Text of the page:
Sunday, July 11, 2010
Sometimes consumer technologies march forward and open possibilities in completely unrelated fields. Such a situation seems to exist with the problem of position and distance sensing as it might apply to PRT. Traditional technologies include SONAR, LADAR, (similar to sonar but with lasers instead of sound) as well as magnetic position sensors and RFID tags. Meanwhile, digital photography has taken off, and computing speed has made interpreting camera information essentially instantaneous. The following is a brief exploration of the possibility of using ordinary “webcams” for this purpose. This is made possible by the relatively controlled lighting conditions in an enclosed track. The following assumes a light on the front and a hollow square reflector on the back of each bogie. My sample webcam has been simplified to the point of having almost no resolution, with only 100 pixels. In real practice the light sources and cameras would be in pairs, offering redundancy.
Here you can see the reflected square as captured by the camera. I have made it off-center to simulate an approaching curve in the track downward and to the left. Because of curves in the track the camera will not always be aimed directly at the leading vehicle. There can even be blind turns, an issue I’ll avoid for now.
In the example above, the pixels 52-55, 62, 65, 72, 75, and 82-85 are activated. It would be a simple matter for the computer to recognize the patterns, since the horizontal lines are characterized by consecutive numbers and the vertical lines are characterized by incrementing by tens. In either case, (up & down or across) the count is four.
In the second picture the longest string of numbers (consecutive or by tens) is three digits, not four. The box is smaller, as it would appear if the lead vehicle were further away.
Here is a nearly blind turn. In this case the only information that the computer can use is that the pixels 30, 40, 50, 60, and 70 are red. The computer would rightly interpret this as a five. Now it is apparent why a chose a hollow square reflector. As long as there is at least one straight line with a beginning and an end, the distance to the lead vehicle can be determined.
The example above is a very primitive, I know, but it would work about the same with a higher resolution system. For example, the lowest resolution “webcam” that I found online was 640 by 480 pixels, about a third of a megapixel. I found a “two-pack” of 1-megapixel cameras for $33. (U.S.)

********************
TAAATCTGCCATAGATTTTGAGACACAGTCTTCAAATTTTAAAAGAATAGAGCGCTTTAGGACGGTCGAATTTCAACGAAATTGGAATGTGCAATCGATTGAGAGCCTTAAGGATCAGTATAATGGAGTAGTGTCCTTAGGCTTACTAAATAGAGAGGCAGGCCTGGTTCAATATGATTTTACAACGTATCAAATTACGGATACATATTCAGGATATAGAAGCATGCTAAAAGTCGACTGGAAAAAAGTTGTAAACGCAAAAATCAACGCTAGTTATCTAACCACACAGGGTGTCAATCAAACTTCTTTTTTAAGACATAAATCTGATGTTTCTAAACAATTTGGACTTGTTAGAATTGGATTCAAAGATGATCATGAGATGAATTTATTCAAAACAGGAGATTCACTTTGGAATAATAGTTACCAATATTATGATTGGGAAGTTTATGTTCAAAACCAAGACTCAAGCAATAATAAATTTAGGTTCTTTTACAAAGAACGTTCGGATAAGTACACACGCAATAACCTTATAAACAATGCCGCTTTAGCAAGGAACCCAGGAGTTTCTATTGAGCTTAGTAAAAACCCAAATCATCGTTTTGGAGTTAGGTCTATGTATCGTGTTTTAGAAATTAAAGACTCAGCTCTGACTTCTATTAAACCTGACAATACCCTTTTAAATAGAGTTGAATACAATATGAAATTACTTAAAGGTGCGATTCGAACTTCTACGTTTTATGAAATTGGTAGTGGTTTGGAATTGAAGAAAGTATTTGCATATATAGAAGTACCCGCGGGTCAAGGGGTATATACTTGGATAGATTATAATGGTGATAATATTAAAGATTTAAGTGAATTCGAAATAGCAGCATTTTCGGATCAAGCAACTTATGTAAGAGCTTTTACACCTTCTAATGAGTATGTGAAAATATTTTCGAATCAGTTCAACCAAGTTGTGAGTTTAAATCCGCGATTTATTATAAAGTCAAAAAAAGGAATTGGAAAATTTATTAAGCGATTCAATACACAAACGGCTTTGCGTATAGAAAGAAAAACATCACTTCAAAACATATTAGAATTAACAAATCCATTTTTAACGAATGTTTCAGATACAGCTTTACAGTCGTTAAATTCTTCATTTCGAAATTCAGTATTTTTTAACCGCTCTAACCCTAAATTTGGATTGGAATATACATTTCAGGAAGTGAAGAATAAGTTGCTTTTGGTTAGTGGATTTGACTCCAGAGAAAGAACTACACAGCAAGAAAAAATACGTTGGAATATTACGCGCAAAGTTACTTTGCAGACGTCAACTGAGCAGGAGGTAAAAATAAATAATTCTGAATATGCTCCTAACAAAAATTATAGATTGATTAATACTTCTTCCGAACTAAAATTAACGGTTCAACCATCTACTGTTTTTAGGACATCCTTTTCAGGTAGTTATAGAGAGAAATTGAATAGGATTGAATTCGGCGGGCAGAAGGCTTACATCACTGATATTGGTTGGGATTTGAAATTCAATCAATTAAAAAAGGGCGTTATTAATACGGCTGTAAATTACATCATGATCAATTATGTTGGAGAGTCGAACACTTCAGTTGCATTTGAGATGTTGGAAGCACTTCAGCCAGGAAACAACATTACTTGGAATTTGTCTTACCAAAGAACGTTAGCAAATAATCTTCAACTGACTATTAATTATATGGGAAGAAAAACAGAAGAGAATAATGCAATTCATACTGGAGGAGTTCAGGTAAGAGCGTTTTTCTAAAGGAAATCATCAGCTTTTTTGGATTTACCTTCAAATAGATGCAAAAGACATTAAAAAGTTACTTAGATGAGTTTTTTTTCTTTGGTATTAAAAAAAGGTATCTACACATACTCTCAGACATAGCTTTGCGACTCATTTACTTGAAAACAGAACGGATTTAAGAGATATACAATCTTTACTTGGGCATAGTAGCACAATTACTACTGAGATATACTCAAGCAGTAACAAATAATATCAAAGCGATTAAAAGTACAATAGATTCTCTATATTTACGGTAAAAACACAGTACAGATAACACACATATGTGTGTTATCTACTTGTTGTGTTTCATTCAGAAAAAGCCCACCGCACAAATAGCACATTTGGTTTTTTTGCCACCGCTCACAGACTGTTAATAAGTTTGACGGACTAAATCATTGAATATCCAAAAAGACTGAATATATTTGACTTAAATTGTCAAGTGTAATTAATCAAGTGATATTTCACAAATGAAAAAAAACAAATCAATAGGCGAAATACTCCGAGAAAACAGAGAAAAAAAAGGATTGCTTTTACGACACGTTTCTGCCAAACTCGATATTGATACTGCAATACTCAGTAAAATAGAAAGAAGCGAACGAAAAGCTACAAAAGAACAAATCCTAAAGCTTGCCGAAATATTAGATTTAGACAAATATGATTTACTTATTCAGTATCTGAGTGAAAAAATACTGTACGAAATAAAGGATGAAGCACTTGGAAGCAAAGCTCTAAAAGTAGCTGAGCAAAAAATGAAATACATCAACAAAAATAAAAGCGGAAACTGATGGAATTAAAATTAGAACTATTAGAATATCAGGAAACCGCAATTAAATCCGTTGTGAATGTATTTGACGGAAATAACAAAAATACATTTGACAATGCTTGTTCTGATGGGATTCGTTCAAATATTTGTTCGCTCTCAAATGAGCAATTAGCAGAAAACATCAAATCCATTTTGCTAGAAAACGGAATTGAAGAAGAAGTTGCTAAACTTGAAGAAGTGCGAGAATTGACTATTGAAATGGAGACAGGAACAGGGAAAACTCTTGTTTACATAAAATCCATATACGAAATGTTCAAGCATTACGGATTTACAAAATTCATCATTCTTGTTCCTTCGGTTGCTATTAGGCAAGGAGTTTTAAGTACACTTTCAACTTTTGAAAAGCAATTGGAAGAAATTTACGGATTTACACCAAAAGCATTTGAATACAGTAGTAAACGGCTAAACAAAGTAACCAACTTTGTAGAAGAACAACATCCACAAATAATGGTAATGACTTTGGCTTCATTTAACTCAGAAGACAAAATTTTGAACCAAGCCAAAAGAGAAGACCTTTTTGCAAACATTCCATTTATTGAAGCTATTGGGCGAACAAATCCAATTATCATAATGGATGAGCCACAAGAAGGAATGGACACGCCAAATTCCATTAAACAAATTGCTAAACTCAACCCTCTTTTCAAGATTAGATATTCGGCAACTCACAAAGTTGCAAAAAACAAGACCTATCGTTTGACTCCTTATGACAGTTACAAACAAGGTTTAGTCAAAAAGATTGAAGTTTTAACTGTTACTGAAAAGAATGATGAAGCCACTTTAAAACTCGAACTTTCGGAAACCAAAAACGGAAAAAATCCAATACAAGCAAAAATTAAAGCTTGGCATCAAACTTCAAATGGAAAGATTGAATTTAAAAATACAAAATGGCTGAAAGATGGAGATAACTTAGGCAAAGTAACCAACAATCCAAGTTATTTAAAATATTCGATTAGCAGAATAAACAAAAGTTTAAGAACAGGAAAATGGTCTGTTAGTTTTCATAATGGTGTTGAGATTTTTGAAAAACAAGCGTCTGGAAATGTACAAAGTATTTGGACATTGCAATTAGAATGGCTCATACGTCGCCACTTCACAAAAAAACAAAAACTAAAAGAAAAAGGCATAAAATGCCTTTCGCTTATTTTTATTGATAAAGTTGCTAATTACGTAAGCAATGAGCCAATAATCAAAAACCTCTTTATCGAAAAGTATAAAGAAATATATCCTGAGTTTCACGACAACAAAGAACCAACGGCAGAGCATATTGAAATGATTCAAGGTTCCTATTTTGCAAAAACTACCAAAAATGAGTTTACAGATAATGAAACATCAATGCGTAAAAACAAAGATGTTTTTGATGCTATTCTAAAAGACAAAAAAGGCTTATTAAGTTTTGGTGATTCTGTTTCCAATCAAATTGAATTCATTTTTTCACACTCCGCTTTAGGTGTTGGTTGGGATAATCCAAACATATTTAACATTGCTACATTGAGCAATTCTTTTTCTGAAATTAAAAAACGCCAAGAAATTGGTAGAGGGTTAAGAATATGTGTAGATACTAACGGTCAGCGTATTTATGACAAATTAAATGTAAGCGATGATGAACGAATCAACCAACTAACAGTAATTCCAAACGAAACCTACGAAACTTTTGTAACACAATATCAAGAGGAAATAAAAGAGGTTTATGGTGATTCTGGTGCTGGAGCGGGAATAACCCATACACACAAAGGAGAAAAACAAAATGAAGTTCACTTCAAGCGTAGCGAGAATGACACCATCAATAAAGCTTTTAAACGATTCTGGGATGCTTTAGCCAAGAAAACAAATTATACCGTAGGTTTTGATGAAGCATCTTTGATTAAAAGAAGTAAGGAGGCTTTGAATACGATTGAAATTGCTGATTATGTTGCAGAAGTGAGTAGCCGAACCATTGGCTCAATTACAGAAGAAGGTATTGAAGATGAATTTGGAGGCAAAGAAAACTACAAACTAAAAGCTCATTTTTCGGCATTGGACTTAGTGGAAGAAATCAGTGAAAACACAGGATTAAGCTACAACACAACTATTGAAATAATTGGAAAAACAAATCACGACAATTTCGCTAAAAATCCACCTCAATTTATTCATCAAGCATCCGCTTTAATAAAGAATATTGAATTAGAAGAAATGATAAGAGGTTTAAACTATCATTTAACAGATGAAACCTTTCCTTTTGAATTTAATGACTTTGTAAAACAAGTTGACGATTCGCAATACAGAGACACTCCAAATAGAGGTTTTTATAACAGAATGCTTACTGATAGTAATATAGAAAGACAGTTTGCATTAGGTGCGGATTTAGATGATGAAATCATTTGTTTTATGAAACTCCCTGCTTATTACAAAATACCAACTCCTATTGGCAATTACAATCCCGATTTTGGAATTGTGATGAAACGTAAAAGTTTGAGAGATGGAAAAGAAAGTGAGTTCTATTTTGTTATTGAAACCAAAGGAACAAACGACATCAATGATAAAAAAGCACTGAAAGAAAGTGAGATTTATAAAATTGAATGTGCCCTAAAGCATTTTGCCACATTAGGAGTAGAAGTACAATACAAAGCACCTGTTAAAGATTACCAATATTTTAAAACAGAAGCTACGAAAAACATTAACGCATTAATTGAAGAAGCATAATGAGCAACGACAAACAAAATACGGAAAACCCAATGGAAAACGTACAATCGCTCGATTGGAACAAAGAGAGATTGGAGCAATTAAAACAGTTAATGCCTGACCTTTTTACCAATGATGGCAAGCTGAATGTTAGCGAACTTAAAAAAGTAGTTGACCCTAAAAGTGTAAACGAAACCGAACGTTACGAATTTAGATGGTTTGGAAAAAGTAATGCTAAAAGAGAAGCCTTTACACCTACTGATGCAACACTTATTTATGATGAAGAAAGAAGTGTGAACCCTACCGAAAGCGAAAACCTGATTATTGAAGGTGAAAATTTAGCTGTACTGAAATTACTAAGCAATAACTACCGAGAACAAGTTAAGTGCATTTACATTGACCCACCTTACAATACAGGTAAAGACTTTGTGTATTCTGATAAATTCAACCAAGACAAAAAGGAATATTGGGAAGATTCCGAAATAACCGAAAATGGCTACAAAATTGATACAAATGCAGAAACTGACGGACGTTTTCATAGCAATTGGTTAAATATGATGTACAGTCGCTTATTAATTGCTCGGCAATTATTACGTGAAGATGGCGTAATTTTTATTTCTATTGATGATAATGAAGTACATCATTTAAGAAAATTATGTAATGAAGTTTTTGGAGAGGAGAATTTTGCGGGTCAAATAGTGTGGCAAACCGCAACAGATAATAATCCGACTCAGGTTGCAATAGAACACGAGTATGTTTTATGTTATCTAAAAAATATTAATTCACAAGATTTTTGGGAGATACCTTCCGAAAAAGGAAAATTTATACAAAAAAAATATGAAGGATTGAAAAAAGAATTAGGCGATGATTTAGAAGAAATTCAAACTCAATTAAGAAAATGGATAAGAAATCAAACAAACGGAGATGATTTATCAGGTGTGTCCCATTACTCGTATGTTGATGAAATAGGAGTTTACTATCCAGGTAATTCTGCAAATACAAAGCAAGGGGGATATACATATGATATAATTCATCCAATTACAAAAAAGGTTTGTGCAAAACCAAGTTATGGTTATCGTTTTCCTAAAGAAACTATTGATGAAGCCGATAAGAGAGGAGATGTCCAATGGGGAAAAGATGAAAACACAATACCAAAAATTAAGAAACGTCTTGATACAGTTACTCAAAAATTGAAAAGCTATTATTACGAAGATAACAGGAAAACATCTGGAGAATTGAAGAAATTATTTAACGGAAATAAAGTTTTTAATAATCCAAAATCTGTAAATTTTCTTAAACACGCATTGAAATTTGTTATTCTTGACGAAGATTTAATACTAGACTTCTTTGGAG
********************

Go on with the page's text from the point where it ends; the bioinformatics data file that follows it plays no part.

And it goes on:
Consider how such resolution would apply to distance determination. Assuming a bit of edge-blur from the optics of, say, 3 pixels, that would still differentiate over two hundred different sizes/distances. Again, this is with the very least available resolution.
Video is commonly captured at 30 frames per second, so this gives you an idea of the sampling speed. Were a vehicle to be stalled, for example, such sampling would establish a possible problem by the second frame, confirm it by the third, and double check the results by the fourth, activating a braking routine. I would assume that such cameras would also be able to receive track location information as well, perhaps by simple shape or pattern recognition, like a bar code.
But these handy little cameras do even more. They can also serve as a WDM style demultiplexer. WDM stands for “Wavelength Division Multiplexing” and is a method of cramming multiple simultaneous data streams into a single fiber optic cable. As long as each stream has it’s own frequency, (color) the streams can be unscrambled at their destination. In our case different colors could simply mean different things, just like the way traffic lights communicate with red, yellow and green. Since the computer is already equipped to recognize color information from the camera, there can be many input “channels” that can be utilized, all with their own color. Of course this is all still very primitive, especially because 30 frames per second is too slow for meaningful serial communication. Yet between simple shape recognition, color differentiation, and the (painfully slow) serial transmission, this gives an autonomous redundancy/backup capability to vehicles otherwise directed by more complex and capable wireless communication methods. And it’s hard to beat the price!